Wednesday, October 11, 2006

Regarding the Pain of Others


That's the title of a book (2003, Farrar, Straus & Giroux) by the late Susan Sontag.

''Let the atrocious images haunt us. Even if they are only tokens, and cannot possibly encompass most of the reality to which they refer, they still perform a vital function. The images say: This is what human beings are capable of doing -- may volunteer to do, enthusiastically, self-righteously. Don't forget.''


Images are one thing. We shouldn't forget them. But what happens to a person when he loses his empathy?
US soldier's rape sentence cut due to Iraq stress

By Robin Pomeroy, Reuters

ROME, March 7 (Reuters) - A U.S. soldier who raped a Nigerian woman in Italy was given a lighter sentence because the court deemed his tour of duty in Iraq had made him less sensitive to the suffering of others.
And what sort of empathy did the Italian judges feel for the Nigerian victim??

Continuing on the topic of empathy and its instantiation in the neural goo, another new paper in Brain (Rankin et al., 2006) looked at a group of patients who have the neurodegenerative syndrome called frontotemporal dementia, a clinical variant of frontotemporal lobar degeneration (FTLD).



The brief picture told in the figure above is that
lower levels of empathy corresponded most significantly with atrophy of the right temporal pole, the right anterior fusiform gyrus and the right medial inferior frontal cortex.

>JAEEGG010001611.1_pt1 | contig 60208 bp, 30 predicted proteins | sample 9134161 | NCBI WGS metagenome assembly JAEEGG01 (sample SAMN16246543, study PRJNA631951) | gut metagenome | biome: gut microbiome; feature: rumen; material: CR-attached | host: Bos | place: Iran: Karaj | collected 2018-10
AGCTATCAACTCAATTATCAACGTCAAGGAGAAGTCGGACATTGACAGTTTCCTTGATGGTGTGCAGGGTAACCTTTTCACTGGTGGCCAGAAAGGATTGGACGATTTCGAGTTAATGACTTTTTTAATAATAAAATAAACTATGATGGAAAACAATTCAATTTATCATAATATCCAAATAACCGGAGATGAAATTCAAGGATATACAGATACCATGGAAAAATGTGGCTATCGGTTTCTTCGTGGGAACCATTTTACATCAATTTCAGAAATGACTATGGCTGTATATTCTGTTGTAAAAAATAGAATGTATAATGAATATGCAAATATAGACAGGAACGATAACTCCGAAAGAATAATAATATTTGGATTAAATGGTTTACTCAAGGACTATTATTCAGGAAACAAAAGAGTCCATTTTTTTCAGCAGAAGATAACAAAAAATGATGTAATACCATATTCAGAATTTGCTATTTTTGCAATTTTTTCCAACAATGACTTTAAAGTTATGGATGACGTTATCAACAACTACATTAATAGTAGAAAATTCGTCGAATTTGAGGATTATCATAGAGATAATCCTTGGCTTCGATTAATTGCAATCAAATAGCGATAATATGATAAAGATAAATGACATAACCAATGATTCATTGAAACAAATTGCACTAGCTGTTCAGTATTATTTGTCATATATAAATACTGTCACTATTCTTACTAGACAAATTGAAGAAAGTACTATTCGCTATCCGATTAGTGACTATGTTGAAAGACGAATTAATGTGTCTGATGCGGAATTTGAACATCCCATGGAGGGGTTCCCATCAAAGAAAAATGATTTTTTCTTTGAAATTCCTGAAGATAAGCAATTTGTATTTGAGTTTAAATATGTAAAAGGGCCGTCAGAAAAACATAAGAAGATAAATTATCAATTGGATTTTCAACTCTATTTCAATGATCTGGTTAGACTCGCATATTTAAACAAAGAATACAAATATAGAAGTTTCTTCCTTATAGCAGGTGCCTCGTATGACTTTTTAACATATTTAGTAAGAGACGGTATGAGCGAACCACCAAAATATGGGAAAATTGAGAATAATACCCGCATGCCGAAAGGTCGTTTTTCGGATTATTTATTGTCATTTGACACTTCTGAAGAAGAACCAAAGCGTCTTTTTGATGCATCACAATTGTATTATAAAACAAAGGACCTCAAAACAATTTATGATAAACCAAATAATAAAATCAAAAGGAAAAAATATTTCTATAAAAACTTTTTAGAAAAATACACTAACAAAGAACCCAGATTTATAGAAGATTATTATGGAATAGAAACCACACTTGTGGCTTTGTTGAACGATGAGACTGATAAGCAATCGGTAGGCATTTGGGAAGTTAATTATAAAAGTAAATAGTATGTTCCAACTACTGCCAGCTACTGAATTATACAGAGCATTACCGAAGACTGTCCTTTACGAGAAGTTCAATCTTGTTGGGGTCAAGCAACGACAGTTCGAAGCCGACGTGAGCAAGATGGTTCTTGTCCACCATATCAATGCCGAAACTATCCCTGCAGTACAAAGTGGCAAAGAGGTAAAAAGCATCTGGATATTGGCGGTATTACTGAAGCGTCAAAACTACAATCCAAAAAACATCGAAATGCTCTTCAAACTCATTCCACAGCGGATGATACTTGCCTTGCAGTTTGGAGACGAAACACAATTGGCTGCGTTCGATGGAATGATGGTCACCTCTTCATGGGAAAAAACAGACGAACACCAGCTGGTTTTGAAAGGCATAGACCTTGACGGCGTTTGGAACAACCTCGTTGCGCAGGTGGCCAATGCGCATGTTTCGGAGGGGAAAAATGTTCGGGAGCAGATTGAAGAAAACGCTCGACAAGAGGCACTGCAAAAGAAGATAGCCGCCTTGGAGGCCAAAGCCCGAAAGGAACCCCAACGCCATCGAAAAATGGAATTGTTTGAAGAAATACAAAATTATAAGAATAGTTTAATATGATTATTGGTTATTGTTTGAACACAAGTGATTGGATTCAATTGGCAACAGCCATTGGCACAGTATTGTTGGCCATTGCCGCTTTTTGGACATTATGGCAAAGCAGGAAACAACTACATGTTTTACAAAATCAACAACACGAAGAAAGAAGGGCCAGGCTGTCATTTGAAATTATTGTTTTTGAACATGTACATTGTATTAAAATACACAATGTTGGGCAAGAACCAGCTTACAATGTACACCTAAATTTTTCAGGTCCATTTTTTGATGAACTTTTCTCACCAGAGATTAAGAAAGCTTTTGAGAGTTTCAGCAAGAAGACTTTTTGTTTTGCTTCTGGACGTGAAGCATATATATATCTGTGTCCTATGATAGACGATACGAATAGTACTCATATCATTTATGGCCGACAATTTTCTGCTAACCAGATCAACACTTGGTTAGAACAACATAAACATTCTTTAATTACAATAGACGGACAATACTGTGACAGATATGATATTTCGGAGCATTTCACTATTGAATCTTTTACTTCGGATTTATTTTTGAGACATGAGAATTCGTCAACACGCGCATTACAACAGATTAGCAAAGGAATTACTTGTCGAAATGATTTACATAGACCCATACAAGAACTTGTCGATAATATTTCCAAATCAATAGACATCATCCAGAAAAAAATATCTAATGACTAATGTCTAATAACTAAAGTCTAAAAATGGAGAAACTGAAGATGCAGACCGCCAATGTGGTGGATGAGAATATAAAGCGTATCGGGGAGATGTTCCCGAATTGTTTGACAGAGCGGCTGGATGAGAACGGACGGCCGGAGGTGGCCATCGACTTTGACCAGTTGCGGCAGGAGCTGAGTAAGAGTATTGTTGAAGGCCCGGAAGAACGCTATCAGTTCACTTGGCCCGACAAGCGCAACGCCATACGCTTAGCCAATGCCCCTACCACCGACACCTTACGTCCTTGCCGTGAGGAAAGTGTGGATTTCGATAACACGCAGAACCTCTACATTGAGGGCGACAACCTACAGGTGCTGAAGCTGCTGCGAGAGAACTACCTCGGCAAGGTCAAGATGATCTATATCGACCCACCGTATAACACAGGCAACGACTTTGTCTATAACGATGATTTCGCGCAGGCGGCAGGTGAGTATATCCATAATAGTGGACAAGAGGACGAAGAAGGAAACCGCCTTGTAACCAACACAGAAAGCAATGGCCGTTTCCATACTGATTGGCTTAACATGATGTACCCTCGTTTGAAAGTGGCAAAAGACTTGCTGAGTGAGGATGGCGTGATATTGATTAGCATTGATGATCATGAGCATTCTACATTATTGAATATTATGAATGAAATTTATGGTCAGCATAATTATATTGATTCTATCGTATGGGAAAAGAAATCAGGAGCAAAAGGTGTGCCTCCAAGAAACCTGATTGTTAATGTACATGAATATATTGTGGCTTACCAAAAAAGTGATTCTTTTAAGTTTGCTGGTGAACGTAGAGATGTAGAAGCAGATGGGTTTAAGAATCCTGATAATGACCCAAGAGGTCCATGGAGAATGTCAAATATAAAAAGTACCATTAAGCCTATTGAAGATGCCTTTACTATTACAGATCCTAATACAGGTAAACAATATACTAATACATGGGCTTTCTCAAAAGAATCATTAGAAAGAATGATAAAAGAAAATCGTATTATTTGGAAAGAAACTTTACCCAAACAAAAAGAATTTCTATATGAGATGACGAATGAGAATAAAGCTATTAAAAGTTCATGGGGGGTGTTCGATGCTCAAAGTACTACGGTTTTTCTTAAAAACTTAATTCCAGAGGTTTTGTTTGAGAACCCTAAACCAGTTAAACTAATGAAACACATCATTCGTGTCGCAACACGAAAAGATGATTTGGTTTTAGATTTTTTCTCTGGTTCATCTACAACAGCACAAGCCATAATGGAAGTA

Rankin KP, Gorno-Tempini ML, Allison SC, Stanley CM, Glenn S, Weiner MW, Miller BL. (2006). Structural anatomy of empathy in neurodegenerative disease. Brain Sep 28; [Epub ahead of print]

Empathy is a complex social behaviour mediated by a network of brain structures. Recently, several functional imaging studies have investigated the neural basis of empathy, but few corroborative human lesion studies exist. Severe empathy loss is a common feature of frontotemporal lobar degeneration (FTLD), and is also seen in other neurodegenerative diseases. In this study, the neuroanatomic basis of empathy was investigated in 123 patients with FTLD, Alzheimer's disease, corticobasal degeneration and progressive supranuclear palsy using the Interpersonal Reactivity Index (IRI). IRI Empathic Concern and Perspective taking scores were correlated with structural MRI brain volume using voxel-based morphometry. Voxels in the right temporal pole, the right fusiform gyrus, the right caudate and right subcallosal gyrus correlated significantly with total empathy score. Empathy score correlated positively with the volume of right temporal structures in semantic dementia, and with subcallosal gyrus volume in frontotemporal dementia. These findings are consistent with previous research suggesting that a primarily right frontotemporal network of brain regions is involved in emotion processing, and highlights the roles of the right temporal pole and inferior frontal/striatal regions in regulating complex social interactions. This is the first large-scale lesion study to investigate the neural basis of empathy using correlational analytic methods. The results suggest that the right anterior temporal and medial frontal regions are essential for real-life empathic behaviour.